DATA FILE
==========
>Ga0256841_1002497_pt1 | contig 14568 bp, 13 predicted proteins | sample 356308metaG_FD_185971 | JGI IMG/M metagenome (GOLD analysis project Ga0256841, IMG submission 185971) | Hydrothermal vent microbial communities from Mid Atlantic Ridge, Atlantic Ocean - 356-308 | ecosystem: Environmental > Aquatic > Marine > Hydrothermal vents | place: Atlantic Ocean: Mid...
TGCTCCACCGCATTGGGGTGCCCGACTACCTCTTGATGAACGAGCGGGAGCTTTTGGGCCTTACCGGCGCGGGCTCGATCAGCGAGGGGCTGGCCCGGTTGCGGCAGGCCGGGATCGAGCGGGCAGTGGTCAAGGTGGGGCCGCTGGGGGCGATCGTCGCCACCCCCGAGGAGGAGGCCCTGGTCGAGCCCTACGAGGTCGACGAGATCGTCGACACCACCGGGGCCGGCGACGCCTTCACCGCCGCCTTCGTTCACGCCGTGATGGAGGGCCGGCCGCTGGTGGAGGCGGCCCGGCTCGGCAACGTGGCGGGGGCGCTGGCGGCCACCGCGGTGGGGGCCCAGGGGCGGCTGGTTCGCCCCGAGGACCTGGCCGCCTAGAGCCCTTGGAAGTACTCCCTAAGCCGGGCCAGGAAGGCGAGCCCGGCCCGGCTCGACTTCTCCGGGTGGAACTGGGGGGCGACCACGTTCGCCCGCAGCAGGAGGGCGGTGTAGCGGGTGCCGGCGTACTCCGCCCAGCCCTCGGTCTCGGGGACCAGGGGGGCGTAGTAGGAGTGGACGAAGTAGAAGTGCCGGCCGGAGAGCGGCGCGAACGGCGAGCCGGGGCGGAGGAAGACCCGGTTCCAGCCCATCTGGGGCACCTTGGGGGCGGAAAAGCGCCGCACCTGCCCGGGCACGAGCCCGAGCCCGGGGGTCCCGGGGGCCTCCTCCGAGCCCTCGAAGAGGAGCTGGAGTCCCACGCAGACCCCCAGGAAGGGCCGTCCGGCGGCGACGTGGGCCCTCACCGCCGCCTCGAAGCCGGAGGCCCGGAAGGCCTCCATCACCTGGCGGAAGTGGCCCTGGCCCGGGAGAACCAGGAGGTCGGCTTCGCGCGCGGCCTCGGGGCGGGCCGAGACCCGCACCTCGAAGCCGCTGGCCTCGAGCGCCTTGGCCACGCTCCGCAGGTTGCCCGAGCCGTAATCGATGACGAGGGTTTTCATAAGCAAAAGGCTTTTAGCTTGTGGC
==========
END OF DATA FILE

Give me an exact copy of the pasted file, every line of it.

>Ga0256841_1002497_pt1 | contig 14568 bp, 13 predicted proteins | sample 356308metaG_FD_185971 | JGI IMG/M metagenome (GOLD analysis project Ga0256841, IMG submission 185971) | Hydrothermal vent microbial communities from Mid Atlantic Ridge, Atlantic Ocean - 356-308 | ecosystem: Environmental > Aquatic > Marine > Hydrothermal vents | place: Atlantic Ocean: Mid...
TGCTCCACCGCATTGGGGTGCCCGACTACCTCTTGATGAACGAGCGGGAGCTTTTGGGCCTTACCGGCGCGGGCTCGATCAGCGAGGGGCTGGCCCGGTTGCGGCAGGCCGGGATCGAGCGGGCAGTGGTCAAGGTGGGGCCGCTGGGGGCGATCGTCGCCACCCCCGAGGAGGAGGCCCTGGTCGAGCCCTACGAGGTCGACGAGATCGTCGACACCACCGGGGCCGGCGACGCCTTCACCGCCGCCTTCGTTCACGCCGTGATGGAGGGCCGGCCGCTGGTGGAGGCGGCCCGGCTCGGCAACGTGGCGGGGGCGCTGGCGGCCACCGCGGTGGGGGCCCAGGGGCGGCTGGTTCGCCCCGAGGACCTGGCCGCCTAGAGCCCTTGGAAGTACTCCCTAAGCCGGGCCAGGAAGGCGAGCCCGGCCCGGCTCGACTTCTCCGGGTGGAACTGGGGGGCGACCACGTTCGCCCGCAGCAGGAGGGCGGTGTAGCGGGTGCCGGCGTACTCCGCCCAGCCCTCGGTCTCGGGGACCAGGGGGGCGTAGTAGGAGTGGACGAAGTAGAAGTGCCGGCCGGAGAGCGGCGCGAACGGCGAGCCGGGGCGGAGGAAGACCCGGTTCCAGCCCATCTGGGGCACCTTGGGGGCGGAAAAGCGCCGCACCTGCCCGGGCACGAGCCCGAGCCCGGGGGTCCCGGGGGCCTCCTCCGAGCCCTCGAAGAGGAGCTGGAGTCCCACGCAGACCCCCAGGAAGGGCCGTCCGGCGGCGACGTGGGCCCTCACCGCCGCCTCGAAGCCGGAGGCCCGGAAGGCCTCCATCACCTGGCGGAAGTGGCCCTGGCCCGGGAGAACCAGGAGGTCGGCTTCGCGCGCGGCCTCGGGGCGGGCCGAGACCCGCACCTCGAAGCCGCTGGCCTCGAGCGCCTTGGCCACGCTCCGCAGGTTGCCCGAGCCGTAATCGATGACGAGGGTTTTCATAAGCAAAAGGCTTTTAGCTTGTGGC